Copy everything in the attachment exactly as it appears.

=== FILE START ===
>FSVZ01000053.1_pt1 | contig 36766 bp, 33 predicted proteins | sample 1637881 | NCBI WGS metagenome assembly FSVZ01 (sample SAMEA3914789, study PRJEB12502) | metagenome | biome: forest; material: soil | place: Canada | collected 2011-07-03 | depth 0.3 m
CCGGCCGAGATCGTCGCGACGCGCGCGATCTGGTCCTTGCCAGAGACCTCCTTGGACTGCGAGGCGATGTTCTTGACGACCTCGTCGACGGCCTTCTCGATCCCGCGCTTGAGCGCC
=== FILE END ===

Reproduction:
>FSVZ01000053.1_pt1 | contig 36766 bp, 33 predicted proteins | sample 1637881 | NCBI WGS metagenome assembly FSVZ01 (sample SAMEA3914789, study PRJEB12502) | metagenome | biome: forest; material: soil | place: Canada | collected 2011-07-03 | depth 0.3 m
CCGGCCGAGATCGTCGCGACGCGCGCGATCTGGTCCTTGCCAGAGACCTCCTTGGACTGCGAGGCGATGTTCTTGACGACCTCGTCGACGGCCTTCTCGATCCCGCGCTTGAGCGCC